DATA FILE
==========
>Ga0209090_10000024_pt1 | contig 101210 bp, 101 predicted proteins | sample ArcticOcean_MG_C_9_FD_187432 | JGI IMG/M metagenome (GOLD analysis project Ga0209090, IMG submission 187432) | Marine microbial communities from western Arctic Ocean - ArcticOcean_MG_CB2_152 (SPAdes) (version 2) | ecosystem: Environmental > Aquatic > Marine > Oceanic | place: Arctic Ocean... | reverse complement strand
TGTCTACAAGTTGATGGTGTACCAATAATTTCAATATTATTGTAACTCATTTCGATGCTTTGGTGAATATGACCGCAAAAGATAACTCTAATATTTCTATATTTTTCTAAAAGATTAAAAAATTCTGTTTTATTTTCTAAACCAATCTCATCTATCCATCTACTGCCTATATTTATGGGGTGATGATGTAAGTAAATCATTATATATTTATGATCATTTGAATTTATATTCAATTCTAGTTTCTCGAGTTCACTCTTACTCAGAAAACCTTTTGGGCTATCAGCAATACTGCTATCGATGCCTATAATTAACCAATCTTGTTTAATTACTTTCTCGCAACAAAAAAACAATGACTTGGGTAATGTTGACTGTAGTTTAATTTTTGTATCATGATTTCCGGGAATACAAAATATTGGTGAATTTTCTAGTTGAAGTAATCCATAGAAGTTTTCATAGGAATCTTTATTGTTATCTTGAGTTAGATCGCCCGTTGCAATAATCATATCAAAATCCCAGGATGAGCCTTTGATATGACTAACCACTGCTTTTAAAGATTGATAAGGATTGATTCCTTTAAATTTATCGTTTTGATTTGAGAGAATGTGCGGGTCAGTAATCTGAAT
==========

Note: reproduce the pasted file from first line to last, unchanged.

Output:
>Ga0209090_10000024_pt1 | contig 101210 bp, 101 predicted proteins | sample ArcticOcean_MG_C_9_FD_187432 | JGI IMG/M metagenome (GOLD analysis project Ga0209090, IMG submission 187432) | Marine microbial communities from western Arctic Ocean - ArcticOcean_MG_CB2_152 (SPAdes) (version 2) | ecosystem: Environmental > Aquatic > Marine > Oceanic | place: Arctic Ocean... | reverse complement strand
TGTCTACAAGTTGATGGTGTACCAATAATTTCAATATTATTGTAACTCATTTCGATGCTTTGGTGAATATGACCGCAAAAGATAACTCTAATATTTCTATATTTTTCTAAAAGATTAAAAAATTCTGTTTTATTTTCTAAACCAATCTCATCTATCCATCTACTGCCTATATTTATGGGGTGATGATGTAAGTAAATCATTATATATTTATGATCATTTGAATTTATATTCAATTCTAGTTTCTCGAGTTCACTCTTACTCAGAAAACCTTTTGGGCTATCAGCAATACTGCTATCGATGCCTATAATTAACCAATCTTGTTTAATTACTTTCTCGCAACAAAAAAACAATGACTTGGGTAATGTTGACTGTAGTTTAATTTTTGTATCATGATTTCCGGGAATACAAAATATTGGTGAATTTTCTAGTTGAAGTAATCCATAGAAGTTTTCATAGGAATCTTTATTGTTATCTTGAGTTAGATCGCCCGTTGCAATAATCATATCAAAATCCCAGGATGAGCCTTTGATATGACTAACCACTGCTTTTAAAGATTGATAAGGATTGATTCCTTTAAATTTATCGTTTTGATTTGAGAGAATGTGCGGGTCAGTAATCTGAAT